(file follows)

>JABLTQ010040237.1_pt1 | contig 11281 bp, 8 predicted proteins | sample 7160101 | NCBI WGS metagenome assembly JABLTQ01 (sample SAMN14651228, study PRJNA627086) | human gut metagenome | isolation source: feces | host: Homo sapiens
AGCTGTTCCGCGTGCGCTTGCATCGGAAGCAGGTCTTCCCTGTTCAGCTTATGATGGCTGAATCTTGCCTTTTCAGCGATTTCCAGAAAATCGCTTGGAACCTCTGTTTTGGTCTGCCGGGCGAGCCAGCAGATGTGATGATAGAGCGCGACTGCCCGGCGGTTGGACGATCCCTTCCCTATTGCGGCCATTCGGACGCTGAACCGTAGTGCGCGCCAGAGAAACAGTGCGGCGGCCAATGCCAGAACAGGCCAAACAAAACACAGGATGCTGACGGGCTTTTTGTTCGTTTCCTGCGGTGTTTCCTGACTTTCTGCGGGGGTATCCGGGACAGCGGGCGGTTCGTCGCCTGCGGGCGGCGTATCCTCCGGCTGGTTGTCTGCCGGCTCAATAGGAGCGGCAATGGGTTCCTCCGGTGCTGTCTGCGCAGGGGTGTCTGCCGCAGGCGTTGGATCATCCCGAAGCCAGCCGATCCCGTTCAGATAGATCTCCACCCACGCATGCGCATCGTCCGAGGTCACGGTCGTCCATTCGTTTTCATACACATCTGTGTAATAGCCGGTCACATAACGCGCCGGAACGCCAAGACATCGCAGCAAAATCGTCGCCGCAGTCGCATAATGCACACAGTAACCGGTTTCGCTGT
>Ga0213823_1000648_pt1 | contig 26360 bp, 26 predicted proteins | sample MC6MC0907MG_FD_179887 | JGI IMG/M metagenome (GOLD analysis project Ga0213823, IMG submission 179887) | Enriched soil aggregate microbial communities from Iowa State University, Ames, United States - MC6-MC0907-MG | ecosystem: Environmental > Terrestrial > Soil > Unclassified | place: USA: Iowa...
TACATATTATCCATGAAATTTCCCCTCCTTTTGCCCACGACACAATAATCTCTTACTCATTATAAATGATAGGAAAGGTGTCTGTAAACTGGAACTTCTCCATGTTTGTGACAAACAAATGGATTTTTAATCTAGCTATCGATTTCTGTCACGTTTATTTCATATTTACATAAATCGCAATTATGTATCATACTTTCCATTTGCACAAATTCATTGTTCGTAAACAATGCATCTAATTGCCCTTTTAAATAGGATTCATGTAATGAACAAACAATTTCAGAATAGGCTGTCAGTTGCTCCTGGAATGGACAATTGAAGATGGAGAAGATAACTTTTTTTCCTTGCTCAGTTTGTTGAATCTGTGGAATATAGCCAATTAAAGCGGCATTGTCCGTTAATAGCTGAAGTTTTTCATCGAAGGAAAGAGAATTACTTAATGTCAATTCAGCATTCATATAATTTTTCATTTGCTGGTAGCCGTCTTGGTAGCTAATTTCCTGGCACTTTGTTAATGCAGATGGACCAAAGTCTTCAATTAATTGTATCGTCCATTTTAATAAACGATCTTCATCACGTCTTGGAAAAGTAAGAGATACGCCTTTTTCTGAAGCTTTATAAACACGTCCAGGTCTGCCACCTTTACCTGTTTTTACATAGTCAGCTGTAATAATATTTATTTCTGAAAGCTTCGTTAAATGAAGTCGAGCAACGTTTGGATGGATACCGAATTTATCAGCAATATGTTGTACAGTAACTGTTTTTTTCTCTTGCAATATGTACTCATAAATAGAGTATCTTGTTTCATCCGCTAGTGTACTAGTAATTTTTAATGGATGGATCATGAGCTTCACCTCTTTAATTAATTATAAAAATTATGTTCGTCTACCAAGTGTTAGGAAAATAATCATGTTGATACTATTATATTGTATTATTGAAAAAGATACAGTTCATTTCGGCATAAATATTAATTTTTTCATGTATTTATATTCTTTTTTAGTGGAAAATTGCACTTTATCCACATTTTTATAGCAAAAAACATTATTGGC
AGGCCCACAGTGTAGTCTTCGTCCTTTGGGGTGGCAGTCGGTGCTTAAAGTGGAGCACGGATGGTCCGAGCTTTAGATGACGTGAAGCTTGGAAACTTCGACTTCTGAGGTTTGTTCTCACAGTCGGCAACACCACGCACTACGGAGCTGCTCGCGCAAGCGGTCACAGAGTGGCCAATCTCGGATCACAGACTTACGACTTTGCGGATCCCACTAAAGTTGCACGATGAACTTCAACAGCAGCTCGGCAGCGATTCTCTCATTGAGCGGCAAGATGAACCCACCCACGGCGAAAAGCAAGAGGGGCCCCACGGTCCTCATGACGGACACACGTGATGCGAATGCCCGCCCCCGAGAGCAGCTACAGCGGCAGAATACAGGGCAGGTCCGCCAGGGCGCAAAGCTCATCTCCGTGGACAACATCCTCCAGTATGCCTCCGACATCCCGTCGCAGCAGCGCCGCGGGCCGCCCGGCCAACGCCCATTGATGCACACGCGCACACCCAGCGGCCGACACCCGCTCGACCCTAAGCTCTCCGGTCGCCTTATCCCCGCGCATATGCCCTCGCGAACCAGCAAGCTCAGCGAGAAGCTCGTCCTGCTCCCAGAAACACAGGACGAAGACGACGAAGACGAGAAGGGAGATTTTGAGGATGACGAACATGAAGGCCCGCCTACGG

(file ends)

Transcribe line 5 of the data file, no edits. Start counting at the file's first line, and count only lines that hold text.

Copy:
AGGCCCACAGTGTAGTCTTCGTCCTTTGGGGTGGCAGTCGGTGCTTAAAGTGGAGCACGGATGGTCCGAGCTTTAGATGACGTGAAGCTTGGAAACTTCGACTTCTGAGGTTTGTTCTCACAGTCGGCAACACCACGCACTACGGAGCTGCTCGCGCAAGCGGTCACAGAGTGGCCAATCTCGGATCACAGACTTACGACTTTGCGGATCCCACTAAAGTTGCACGATGAACTTCAACAGCAGCTCGGCAGCGATTCTCTCATTGAGCGGCAAGATGAACCCACCCACGGCGAAAAGCAAGAGGGGCCCCACGGTCCTCATGACGGACACACGTGATGCGAATGCCCGCCCCCGAGAGCAGCTACAGCGGCAGAATACAGGGCAGGTCCGCCAGGGCGCAAAGCTCATCTCCGTGGACAACATCCTCCAGTATGCCTCCGACATCCCGTCGCAGCAGCGCCGCGGGCCGCCCGGCCAACGCCCATTGATGCACACGCGCACACCCAGCGGCCGACACCCGCTCGACCCTAAGCTCTCCGGTCGCCTTATCCCCGCGCATATGCCCTCGCGAACCAGCAAGCTCAGCGAGAAGCTCGTCCTGCTCCCAGAAACACAGGACGAAGACGACGAAGACGAGAAGGGAGATTTTGAGGATGACGAACATGAAGGCCCGCCTACGG